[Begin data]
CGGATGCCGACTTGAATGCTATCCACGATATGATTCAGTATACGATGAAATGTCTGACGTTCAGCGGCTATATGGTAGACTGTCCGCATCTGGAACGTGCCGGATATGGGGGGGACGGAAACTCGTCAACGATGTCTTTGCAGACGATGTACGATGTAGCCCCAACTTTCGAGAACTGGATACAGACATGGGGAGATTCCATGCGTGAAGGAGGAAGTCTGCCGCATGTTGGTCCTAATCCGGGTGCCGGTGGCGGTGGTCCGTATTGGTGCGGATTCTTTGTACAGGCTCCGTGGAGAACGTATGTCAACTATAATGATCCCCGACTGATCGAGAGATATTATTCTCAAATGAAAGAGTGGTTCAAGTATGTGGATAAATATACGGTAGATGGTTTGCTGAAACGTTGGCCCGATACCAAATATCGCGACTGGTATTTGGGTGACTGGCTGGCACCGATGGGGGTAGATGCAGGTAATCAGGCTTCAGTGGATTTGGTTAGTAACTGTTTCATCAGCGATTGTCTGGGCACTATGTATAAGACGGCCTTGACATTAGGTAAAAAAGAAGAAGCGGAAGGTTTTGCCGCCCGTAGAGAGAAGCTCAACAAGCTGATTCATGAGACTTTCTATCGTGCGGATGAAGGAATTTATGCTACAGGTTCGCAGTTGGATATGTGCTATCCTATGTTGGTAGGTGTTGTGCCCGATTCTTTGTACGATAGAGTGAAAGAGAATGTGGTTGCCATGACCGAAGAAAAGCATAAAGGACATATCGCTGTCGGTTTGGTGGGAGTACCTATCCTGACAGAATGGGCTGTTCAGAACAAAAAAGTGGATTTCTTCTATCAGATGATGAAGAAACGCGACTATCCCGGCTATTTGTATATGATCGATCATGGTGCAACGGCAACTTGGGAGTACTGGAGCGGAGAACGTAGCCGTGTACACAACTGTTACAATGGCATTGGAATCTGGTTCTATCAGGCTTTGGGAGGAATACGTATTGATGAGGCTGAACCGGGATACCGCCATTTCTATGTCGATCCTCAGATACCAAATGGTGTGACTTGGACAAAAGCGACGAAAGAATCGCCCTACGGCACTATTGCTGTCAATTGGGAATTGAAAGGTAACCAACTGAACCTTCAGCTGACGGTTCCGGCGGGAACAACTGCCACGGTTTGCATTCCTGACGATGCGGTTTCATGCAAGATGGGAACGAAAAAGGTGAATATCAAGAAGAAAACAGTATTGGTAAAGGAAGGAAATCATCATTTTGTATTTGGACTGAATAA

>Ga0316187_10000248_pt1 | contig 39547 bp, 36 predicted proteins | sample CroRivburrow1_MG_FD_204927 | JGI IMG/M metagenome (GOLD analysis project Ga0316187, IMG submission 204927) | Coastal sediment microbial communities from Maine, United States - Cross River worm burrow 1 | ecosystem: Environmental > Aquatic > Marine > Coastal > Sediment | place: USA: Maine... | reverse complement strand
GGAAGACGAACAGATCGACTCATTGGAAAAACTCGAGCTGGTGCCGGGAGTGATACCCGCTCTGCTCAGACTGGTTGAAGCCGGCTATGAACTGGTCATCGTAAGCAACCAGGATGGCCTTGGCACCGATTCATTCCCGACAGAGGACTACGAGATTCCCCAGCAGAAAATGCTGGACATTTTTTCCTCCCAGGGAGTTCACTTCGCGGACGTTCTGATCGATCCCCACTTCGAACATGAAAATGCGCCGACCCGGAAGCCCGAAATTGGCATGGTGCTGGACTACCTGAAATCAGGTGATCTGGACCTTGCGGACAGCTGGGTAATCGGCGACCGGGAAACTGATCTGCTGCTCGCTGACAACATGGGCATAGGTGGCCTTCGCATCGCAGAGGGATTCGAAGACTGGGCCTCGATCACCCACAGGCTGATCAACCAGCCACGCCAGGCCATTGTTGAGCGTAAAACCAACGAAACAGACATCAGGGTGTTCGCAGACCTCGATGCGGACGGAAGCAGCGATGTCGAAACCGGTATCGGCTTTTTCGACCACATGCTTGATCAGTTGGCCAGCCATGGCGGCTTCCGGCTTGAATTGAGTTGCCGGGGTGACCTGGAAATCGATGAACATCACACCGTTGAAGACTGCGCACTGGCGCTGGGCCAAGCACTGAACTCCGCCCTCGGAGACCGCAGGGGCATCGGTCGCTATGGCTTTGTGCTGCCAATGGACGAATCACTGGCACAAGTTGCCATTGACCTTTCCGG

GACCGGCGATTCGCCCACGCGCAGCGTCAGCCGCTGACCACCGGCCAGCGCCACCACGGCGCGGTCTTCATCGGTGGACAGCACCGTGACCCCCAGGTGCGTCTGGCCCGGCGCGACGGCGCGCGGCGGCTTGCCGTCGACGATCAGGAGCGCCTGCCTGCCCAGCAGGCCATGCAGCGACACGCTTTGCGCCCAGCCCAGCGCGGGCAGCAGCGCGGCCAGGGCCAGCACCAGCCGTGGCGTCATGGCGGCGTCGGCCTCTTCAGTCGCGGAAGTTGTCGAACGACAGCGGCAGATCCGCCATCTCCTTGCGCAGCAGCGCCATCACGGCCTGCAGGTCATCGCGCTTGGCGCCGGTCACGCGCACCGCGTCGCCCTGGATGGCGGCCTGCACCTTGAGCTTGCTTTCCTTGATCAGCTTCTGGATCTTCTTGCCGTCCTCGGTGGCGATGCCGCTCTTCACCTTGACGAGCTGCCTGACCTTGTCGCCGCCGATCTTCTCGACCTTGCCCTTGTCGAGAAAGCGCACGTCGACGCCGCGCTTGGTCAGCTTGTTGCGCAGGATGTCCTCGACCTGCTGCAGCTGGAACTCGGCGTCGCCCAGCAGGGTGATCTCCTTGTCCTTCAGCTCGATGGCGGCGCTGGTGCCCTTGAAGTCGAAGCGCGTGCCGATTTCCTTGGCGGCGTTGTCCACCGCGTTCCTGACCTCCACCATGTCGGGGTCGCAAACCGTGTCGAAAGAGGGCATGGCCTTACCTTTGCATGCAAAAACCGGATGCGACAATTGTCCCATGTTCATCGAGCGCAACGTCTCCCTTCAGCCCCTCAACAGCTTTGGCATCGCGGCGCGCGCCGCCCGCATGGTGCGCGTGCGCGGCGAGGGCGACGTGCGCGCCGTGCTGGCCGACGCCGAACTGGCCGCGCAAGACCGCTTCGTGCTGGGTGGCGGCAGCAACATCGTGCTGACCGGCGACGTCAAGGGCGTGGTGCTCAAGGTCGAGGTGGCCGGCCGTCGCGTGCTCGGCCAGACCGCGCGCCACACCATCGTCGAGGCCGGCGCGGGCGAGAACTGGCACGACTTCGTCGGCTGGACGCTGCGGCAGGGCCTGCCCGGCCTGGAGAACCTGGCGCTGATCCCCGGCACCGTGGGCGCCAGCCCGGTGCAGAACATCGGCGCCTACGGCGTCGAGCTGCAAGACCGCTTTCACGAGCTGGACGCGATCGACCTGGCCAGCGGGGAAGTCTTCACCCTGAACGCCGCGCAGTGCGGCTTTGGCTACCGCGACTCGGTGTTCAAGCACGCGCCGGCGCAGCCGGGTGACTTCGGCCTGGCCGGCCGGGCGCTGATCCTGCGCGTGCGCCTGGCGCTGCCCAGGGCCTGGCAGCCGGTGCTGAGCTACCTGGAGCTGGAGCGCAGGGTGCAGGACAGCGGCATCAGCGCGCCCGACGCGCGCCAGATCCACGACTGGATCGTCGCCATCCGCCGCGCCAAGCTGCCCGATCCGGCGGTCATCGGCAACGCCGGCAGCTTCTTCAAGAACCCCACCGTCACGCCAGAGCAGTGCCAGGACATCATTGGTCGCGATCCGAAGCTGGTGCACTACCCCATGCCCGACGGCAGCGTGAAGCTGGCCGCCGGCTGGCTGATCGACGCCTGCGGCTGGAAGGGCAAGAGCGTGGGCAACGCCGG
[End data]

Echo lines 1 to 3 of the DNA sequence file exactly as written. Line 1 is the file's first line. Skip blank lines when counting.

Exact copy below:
CGGATGCCGACTTGAATGCTATCCACGATATGATTCAGTATACGATGAAATGTCTGACGTTCAGCGGCTATATGGTAGACTGTCCGCATCTGGAACGTGCCGGATATGGGGGGGACGGAAACTCGTCAACGATGTCTTTGCAGACGATGTACGATGTAGCCCCAACTTTCGAGAACTGGATACAGACATGGGGAGATTCCATGCGTGAAGGAGGAAGTCTGCCGCATGTTGGTCCTAATCCGGGTGCCGGTGGCGGTGGTCCGTATTGGTGCGGATTCTTTGTACAGGCTCCGTGGAGAACGTATGTCAACTATAATGATCCCCGACTGATCGAGAGATATTATTCTCAAATGAAAGAGTGGTTCAAGTATGTGGATAAATATACGGTAGATGGTTTGCTGAAACGTTGGCCCGATACCAAATATCGCGACTGGTATTTGGGTGACTGGCTGGCACCGATGGGGGTAGATGCAGGTAATCAGGCTTCAGTGGATTTGGTTAGTAACTGTTTCATCAGCGATTGTCTGGGCACTATGTATAAGACGGCCTTGACATTAGGTAAAAAAGAAGAAGCGGAAGGTTTTGCCGCCCGTAGAGAGAAGCTCAACAAGCTGATTCATGAGACTTTCTATCGTGCGGATGAAGGAATTTATGCTACAGGTTCGCAGTTGGATATGTGCTATCCTATGTTGGTAGGTGTTGTGCCCGATTCTTTGTACGATAGAGTGAAAGAGAATGTGGTTGCCATGACCGAAGAAAAGCATAAAGGACATATCGCTGTCGGTTTGGTGGGAGTACCTATCCTGACAGAATGGGCTGTTCAGAACAAAAAAGTGGATTTCTTCTATCAGATGATGAAGAAACGCGACTATCCCGGCTATTTGTATATGATCGATCATGGTGCAACGGCAACTTGGGAGTACTGGAGCGGAGAACGTAGCCGTGTACACAACTGTTACAATGGCATTGGAATCTGGTTCTATCAGGCTTTGGGAGGAATACGTATTGATGAGGCTGAACCGGGATACCGCCATTTCTATGTCGATCCTCAGATACCAAATGGTGTGACTTGGACAAAAGCGACGAAAGAATCGCCCTACGGCACTATTGCTGTCAATTGGGAATTGAAAGGTAACCAACTGAACCTTCAGCTGACGGTTCCGGCGGGAACAACTGCCACGGTTTGCATTCCTGACGATGCGGTTTCATGCAAGATGGGAACGAAAAAGGTGAATATCAAGAAGAAAACAGTATTGGTAAAGGAAGGAAATCATCATTTTGTATTTGGACTGAATAA

>Ga0316187_10000248_pt1 | contig 39547 bp, 36 predicted proteins | sample CroRivburrow1_MG_FD_204927 | JGI IMG/M metagenome (GOLD analysis project Ga0316187, IMG submission 204927) | Coastal sediment microbial communities from Maine, United States - Cross River worm burrow 1 | ecosystem: Environmental > Aquatic > Marine > Coastal > Sediment | place: USA: Maine... | reverse complement strand
GGAAGACGAACAGATCGACTCATTGGAAAAACTCGAGCTGGTGCCGGGAGTGATACCCGCTCTGCTCAGACTGGTTGAAGCCGGCTATGAACTGGTCATCGTAAGCAACCAGGATGGCCTTGGCACCGATTCATTCCCGACAGAGGACTACGAGATTCCCCAGCAGAAAATGCTGGACATTTTTTCCTCCCAGGGAGTTCACTTCGCGGACGTTCTGATCGATCCCCACTTCGAACATGAAAATGCGCCGACCCGGAAGCCCGAAATTGGCATGGTGCTGGACTACCTGAAATCAGGTGATCTGGACCTTGCGGACAGCTGGGTAATCGGCGACCGGGAAACTGATCTGCTGCTCGCTGACAACATGGGCATAGGTGGCCTTCGCATCGCAGAGGGATTCGAAGACTGGGCCTCGATCACCCACAGGCTGATCAACCAGCCACGCCAGGCCATTGTTGAGCGTAAAACCAACGAAACAGACATCAGGGTGTTCGCAGACCTCGATGCGGACGGAAGCAGCGATGTCGAAACCGGTATCGGCTTTTTCGACCACATGCTTGATCAGTTGGCCAGCCATGGCGGCTTCCGGCTTGAATTGAGTTGCCGGGGTGACCTGGAAATCGATGAACATCACACCGTTGAAGACTGCGCACTGGCGCTGGGCCAAGCACTGAACTCCGCCCTCGGAGACCGCAGGGGCATCGGTCGCTATGGCTTTGTGCTGCCAATGGACGAATCACTGGCACAAGTTGCCATTGACCTTTCCGG